5 Qualities to Look For in Your Bar’s Security Staff - dummies

5 Qualities to Look For in Your Bar’s Security Staff

By Ray Foley, Heather Dismore

The security staff is an important component of your bar’s staff. Club security or bouncers have long been hired for their larger-than-life size and their physical intimidation factor. Owners hoped that by hiring huge body builders, they would reduce the number of incidents because people would be afraid to mess with them.

That theory is changing somewhat as more bars and clubs look for improved communication and problem-solving skills in security personnel.

Security guards, first and foremost, control who gets into your bar. They must be able to recognize and identify fake identification, keep underage people from getting in, and screen incoming patrons for potential problems. In a worst-case scenario, they help you handle any problems.

An effective bouncer can help you head off incidents before they become big problems. A good security person has

  • Effective communication skills: This idea may be new to some people who have been in the bar business for a while, but the ability to talk to customers, including those who are intoxicated or potentially violent, is the best first step in avoiding a fight or other incident.

    In a worst-case scenario, a guard who has effective communication skills can help discuss the details of a bad situation with the authorities, should the need arise. You need complete documentation of any incidents, from calling a cab for a patron to breaking up a fight, so make sure your guards can recall and accurately record the details.

  • A quick wit: It may seem strange, but having a sense of humor can help diffuse tense situations. Although you don’t want someone who is extremely sarcastic and will alienate patrons or cause a situation to escalate, someone with quick one-liners can often keep things on an even keel. (“Yes, I know the owner too. In fact, he pays me to keep relatives and friends out!”)

  • The ability to make appropriate decisions: Throwing someone out of the bar is not always the answer. A good security guard needs to have other tools in his repertoire. Ask the potential guard about how he’s handled difficult situations in the past. How has he resolved them? Does his solution match your philosophy? Also, ask him about a few scenarios to see how he would react.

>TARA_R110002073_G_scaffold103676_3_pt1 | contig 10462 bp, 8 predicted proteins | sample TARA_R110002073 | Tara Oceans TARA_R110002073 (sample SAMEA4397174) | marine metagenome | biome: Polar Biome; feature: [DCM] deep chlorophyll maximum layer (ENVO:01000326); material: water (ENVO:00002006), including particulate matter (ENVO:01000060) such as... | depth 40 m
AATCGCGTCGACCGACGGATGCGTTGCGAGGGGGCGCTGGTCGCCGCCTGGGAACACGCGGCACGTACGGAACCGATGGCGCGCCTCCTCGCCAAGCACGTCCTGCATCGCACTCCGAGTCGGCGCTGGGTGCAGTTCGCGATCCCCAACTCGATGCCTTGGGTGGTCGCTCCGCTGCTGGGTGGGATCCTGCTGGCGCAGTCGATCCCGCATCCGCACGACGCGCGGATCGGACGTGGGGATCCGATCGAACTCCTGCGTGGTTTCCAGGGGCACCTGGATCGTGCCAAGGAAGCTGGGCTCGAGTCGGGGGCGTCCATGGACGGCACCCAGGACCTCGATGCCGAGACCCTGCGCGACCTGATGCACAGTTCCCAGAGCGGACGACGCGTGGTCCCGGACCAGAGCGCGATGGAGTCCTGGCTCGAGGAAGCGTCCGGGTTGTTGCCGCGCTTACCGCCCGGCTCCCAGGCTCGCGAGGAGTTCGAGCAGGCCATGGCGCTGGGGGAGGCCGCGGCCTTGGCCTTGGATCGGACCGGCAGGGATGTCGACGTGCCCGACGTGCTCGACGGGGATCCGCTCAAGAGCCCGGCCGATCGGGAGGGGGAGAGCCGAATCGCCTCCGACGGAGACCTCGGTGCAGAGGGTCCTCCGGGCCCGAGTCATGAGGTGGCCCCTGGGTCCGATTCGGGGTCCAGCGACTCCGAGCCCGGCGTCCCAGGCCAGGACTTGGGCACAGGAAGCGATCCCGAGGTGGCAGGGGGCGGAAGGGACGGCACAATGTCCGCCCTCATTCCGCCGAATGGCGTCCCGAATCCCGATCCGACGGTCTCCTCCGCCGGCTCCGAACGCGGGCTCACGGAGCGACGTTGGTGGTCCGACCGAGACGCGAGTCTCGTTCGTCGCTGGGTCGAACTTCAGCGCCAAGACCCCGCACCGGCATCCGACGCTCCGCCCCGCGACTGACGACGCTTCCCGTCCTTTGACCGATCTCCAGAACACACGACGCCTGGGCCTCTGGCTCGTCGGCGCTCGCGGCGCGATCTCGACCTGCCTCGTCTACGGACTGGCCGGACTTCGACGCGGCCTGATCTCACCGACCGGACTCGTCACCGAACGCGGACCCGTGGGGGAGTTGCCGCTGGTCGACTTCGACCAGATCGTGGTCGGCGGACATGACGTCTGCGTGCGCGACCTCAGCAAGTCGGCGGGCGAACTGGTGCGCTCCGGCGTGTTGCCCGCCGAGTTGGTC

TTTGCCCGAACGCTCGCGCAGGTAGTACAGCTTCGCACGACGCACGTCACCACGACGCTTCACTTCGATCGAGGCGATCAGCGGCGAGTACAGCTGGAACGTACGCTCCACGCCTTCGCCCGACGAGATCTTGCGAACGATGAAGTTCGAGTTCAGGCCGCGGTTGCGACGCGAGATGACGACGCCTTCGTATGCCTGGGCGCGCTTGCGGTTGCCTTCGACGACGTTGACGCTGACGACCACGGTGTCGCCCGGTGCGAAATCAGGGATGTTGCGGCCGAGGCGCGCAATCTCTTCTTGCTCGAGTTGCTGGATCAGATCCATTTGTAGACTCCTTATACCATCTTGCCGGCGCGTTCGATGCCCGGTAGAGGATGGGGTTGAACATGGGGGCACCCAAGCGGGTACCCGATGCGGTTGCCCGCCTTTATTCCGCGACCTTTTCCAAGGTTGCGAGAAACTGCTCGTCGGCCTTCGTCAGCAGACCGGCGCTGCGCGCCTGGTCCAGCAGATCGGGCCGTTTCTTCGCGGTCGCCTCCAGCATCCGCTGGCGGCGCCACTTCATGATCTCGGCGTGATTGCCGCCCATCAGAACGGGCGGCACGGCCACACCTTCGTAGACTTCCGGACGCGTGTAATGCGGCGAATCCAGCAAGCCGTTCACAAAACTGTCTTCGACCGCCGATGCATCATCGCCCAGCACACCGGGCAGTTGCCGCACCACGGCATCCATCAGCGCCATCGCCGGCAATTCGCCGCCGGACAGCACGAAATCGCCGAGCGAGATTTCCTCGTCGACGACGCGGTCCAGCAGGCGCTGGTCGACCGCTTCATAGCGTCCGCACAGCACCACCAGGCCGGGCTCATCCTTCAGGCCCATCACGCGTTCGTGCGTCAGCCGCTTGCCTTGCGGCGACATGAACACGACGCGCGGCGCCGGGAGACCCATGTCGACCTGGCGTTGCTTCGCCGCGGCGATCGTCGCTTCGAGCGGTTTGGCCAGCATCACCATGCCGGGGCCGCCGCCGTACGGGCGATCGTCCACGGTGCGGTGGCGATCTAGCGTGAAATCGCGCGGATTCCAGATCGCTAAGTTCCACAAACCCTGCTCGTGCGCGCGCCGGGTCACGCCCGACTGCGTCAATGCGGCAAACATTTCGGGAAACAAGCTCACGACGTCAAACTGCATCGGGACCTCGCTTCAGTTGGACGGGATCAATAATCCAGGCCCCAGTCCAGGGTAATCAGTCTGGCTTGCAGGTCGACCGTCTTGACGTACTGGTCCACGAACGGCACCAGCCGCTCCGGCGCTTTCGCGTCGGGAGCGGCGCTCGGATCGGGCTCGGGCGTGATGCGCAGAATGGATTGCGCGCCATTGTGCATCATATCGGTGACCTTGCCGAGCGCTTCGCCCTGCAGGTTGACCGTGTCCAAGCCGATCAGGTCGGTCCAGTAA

Here are a few scenarios you can use as examples to get started:

    • A patron hands you a fake ID. What do you do?

    • A couple is engaged in a heated argument in the bar. What do you do?

    • A potential patron offers you money to get into the bar without waiting in the long line. What’s your reaction?

    • A patron may be using illegal drugs in your establishment. What do you do?

  • Physical presence: Presence doesn’t mean the guard has to look like he spends 15 hours a day lifting weights and taking steroids. But the guard should have a cool confidence that tells people, “I am in charge. Don’t mess with me because you won’t win.”

    Don’t hire bullies or showoffs. Watch all new security staff members closely for a week. Check them all out with the local and state police. If you have complaints about them from customers, investigate the complaints immediately. If you have to replace them, replace them.

  • A neat, clean appearance: A great security person doesn’t have long hair or lots of bling (flashy necklaces or jewelry). These items can be used against a security person, and a good one knows it.

Unless you have a security background, it’s very hard to train a security person yourself. Retired police, fire, and security people are the best choice to train others and keep on your payroll.

Your name, reputation, money, and liquor license are on the line, so make sure any guards or bouncers you hire properly represent you and consistently act in your best interest.